Conflicts & War

Protests against junta continue in Myanmar despite Asean agreement

Bangkok, Apr 25 (EFE).- More protests against the Myanmar military junta that overthrew a hugely popular democratically-elected government in a coup d’état in February were held in several cities across the country on Sunday.

The latest demonstrations came after an agreement was reached between leaders of the Association of Southeast Asian Nations (Asean) and the military junta to end violence against civilians during a summit in Jakarta on Saturday.

Although there were no mass demonstrations in Myanmar’s large cities, some smaller peaceful marches took place.

Buddhist monks gathered in Mandalay, the country’s second city, where dozens of young people also came out in support of the self-styled Government of National Unity, which is made up of deposed former civilian officials and was created as a counterweight to the military junta.

According to the Khit Thit Media portal, there were also demonstrations in a district of Yangon, the most populated city, and in smaller towns such as Namti, in the Kachin state, controlled by rebel ethnic guerrillas who have taken up arms against the military.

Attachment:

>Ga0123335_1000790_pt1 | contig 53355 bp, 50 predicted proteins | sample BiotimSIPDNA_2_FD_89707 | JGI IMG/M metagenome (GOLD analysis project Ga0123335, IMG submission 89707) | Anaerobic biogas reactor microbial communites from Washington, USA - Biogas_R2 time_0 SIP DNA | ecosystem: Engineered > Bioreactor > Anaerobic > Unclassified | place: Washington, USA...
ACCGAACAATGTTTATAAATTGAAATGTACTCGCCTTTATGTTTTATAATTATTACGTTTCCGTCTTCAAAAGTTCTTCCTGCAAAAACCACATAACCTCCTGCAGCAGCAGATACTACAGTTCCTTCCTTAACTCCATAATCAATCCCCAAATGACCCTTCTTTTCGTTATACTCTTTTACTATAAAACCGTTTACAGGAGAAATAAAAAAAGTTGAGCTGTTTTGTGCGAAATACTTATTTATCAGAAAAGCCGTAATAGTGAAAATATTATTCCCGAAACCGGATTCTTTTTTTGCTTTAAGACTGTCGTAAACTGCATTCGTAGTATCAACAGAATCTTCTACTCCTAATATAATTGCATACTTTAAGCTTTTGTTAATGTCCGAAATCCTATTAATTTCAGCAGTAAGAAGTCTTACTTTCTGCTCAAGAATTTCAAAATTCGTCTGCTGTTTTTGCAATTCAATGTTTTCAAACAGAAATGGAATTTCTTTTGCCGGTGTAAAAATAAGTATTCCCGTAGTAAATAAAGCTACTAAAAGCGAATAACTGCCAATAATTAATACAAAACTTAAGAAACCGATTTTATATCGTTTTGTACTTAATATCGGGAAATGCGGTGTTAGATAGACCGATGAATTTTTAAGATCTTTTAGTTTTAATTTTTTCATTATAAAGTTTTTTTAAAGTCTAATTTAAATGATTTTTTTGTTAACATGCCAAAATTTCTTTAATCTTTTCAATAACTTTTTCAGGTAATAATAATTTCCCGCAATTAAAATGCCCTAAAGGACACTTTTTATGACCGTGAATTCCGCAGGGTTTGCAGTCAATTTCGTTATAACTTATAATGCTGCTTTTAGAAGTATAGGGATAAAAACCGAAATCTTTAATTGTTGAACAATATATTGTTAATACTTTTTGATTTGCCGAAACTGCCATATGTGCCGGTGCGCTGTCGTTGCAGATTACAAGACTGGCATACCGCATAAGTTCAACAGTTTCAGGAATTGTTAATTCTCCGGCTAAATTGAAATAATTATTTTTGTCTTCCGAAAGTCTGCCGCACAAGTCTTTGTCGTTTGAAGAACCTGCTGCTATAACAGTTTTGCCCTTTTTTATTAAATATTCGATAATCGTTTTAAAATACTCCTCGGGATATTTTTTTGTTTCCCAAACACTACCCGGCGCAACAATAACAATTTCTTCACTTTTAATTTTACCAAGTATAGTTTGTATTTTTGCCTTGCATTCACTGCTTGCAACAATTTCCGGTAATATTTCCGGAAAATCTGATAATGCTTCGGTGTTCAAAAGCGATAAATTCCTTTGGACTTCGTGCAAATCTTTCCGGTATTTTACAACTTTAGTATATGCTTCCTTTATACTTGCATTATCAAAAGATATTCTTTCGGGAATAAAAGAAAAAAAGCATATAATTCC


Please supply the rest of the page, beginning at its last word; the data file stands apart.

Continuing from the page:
Following an emergency meeting on the Burmese crisis and despite initial differences in positions among members, the Asean bloc on Saturday issued a joint statement saying “there will be an immediate cessation of violence in Myanmar and all parties will exercise utmost restraint.”

Human rights groups and activists have criticized the agreement for the lack of specifics on how the measures will be implemented and for not including any pledge to release more than 3,000 political prisoners who have been detained since the coup.

The United Nations’ special rapporteur on human rights in Myanmar, Tom Andrews, welcomed the agreement but said more monitoring would be needed to ensure the military complies with its commitments.

“The result of the Asean summit will be found in Myanmar, not a document,” Andrews said in a statement on Twitter. “Will the killing stop? Will the terrorizing of neighborhoods end? Will the thousands abducted be released? Will impunity persist?”

The head of the Asean Parliamentarians for Human Rights, Malaysian MP Charles Santiago, urged the bloc to take an active role in ensuring the Myanmar military and its leader Min Aung Hlaing are held accountable.

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